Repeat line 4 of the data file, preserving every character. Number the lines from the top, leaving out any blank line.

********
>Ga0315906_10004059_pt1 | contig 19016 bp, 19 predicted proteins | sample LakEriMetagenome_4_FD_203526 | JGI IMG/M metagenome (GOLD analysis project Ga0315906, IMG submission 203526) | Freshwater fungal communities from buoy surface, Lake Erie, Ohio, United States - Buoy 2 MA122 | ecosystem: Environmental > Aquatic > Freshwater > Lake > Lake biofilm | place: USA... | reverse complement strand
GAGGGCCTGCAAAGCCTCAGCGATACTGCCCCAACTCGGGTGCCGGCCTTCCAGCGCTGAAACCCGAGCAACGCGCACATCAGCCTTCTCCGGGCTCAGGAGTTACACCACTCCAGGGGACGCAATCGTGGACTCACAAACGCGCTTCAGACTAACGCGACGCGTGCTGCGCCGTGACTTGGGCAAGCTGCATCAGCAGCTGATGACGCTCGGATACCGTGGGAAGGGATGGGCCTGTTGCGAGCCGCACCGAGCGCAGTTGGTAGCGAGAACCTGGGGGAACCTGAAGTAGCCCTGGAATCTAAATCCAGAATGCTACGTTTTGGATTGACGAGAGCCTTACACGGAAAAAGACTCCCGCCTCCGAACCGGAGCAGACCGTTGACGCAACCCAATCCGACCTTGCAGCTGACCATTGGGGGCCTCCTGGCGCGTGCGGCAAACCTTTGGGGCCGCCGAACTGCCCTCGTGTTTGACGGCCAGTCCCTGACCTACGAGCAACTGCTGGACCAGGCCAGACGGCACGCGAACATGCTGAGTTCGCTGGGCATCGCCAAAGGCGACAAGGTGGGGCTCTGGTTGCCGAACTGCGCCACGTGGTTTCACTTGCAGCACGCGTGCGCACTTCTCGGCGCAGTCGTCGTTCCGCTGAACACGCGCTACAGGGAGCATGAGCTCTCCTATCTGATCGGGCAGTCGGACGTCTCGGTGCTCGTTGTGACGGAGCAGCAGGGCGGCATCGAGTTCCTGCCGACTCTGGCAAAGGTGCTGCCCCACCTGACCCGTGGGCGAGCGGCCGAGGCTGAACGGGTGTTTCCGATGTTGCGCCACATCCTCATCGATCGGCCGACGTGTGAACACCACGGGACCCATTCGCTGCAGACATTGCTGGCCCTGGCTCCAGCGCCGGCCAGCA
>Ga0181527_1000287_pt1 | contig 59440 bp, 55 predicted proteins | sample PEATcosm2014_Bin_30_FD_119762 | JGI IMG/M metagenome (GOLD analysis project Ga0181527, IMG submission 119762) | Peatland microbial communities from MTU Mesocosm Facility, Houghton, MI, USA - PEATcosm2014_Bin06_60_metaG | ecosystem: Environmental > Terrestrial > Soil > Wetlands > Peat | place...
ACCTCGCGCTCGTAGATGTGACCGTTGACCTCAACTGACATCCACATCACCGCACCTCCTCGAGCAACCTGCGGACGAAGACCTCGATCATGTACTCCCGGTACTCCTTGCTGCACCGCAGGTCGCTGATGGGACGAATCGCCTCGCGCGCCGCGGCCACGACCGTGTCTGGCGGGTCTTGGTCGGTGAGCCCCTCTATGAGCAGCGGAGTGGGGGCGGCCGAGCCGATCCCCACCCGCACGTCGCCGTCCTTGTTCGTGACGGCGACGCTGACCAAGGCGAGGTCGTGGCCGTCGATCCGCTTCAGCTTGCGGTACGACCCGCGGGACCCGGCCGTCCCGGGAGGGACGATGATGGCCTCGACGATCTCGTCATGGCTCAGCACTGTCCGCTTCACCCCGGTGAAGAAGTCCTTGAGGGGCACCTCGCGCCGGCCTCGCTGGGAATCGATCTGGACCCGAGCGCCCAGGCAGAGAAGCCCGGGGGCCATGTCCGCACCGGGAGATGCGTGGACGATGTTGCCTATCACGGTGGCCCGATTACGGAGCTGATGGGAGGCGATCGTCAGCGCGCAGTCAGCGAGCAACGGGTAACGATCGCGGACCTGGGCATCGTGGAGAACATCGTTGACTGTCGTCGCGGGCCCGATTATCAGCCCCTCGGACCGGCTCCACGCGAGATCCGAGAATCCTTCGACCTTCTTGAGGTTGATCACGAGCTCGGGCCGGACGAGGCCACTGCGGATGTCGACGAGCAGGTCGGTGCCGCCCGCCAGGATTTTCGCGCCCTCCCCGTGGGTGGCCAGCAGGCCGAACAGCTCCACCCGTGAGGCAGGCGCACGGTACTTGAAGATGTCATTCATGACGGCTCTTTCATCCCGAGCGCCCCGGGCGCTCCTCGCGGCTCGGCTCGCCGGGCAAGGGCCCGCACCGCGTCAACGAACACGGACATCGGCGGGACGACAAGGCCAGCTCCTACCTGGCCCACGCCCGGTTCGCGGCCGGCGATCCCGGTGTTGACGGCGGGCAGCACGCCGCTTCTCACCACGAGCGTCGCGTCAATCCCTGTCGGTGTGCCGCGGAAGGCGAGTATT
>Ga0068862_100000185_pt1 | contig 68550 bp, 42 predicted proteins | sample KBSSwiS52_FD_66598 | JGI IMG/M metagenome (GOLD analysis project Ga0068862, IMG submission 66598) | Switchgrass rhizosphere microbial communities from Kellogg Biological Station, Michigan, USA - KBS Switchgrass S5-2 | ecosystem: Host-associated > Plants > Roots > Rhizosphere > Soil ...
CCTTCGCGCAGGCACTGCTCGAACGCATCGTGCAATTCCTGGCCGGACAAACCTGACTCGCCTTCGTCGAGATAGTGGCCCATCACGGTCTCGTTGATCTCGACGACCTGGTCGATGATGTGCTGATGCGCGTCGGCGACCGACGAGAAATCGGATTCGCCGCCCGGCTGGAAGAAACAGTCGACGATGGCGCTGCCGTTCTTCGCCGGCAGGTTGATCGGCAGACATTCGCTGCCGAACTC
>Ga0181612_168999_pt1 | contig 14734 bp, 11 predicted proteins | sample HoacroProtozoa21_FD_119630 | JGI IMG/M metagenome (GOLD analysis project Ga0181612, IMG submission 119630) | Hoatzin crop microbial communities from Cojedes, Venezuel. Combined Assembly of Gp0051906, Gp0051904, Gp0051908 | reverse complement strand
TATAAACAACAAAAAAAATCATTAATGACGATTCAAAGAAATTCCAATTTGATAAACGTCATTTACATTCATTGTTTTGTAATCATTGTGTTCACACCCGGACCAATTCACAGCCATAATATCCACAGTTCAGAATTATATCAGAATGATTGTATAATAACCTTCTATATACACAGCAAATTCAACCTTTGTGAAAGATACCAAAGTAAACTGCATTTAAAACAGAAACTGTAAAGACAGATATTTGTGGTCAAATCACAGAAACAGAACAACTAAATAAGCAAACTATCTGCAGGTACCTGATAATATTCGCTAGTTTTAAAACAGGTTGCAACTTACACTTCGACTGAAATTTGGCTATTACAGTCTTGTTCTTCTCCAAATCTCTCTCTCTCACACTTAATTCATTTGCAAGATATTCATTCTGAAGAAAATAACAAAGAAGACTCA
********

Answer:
ACCTCGCGCTCGTAGATGTGACCGTTGACCTCAACTGACATCCACATCACCGCACCTCCTCGAGCAACCTGCGGACGAAGACCTCGATCATGTACTCCCGGTACTCCTTGCTGCACCGCAGGTCGCTGATGGGACGAATCGCCTCGCGCGCCGCGGCCACGACCGTGTCTGGCGGGTCTTGGTCGGTGAGCCCCTCTATGAGCAGCGGAGTGGGGGCGGCCGAGCCGATCCCCACCCGCACGTCGCCGTCCTTGTTCGTGACGGCGACGCTGACCAAGGCGAGGTCGTGGCCGTCGATCCGCTTCAGCTTGCGGTACGACCCGCGGGACCCGGCCGTCCCGGGAGGGACGATGATGGCCTCGACGATCTCGTCATGGCTCAGCACTGTCCGCTTCACCCCGGTGAAGAAGTCCTTGAGGGGCACCTCGCGCCGGCCTCGCTGGGAATCGATCTGGACCCGAGCGCCCAGGCAGAGAAGCCCGGGGGCCATGTCCGCACCGGGAGATGCGTGGACGATGTTGCCTATCACGGTGGCCCGATTACGGAGCTGATGGGAGGCGATCGTCAGCGCGCAGTCAGCGAGCAACGGGTAACGATCGCGGACCTGGGCATCGTGGAGAACATCGTTGACTGTCGTCGCGGGCCCGATTATCAGCCCCTCGGACCGGCTCCACGCGAGATCCGAGAATCCTTCGACCTTCTTGAGGTTGATCACGAGCTCGGGCCGGACGAGGCCACTGCGGATGTCGACGAGCAGGTCGGTGCCGCCCGCCAGGATTTTCGCGCCCTCCCCGTGGGTGGCCAGCAGGCCGAACAGCTCCACCCGTGAGGCAGGCGCACGGTACTTGAAGATGTCATTCATGACGGCTCTTTCATCCCGAGCGCCCCGGGCGCTCCTCGCGGCTCGGCTCGCCGGGCAAGGGCCCGCACCGCGTCAACGAACACGGACATCGGCGGGACGACAAGGCCAGCTCCTACCTGGCCCACGCCCGGTTCGCGGCCGGCGATCCCGGTGTTGACGGCGGGCAGCACGCCGCTTCTCACCACGAGCGTCGCGTCAATCCCTGTCGGTGTGCCGCGGAAGGCGAGTATT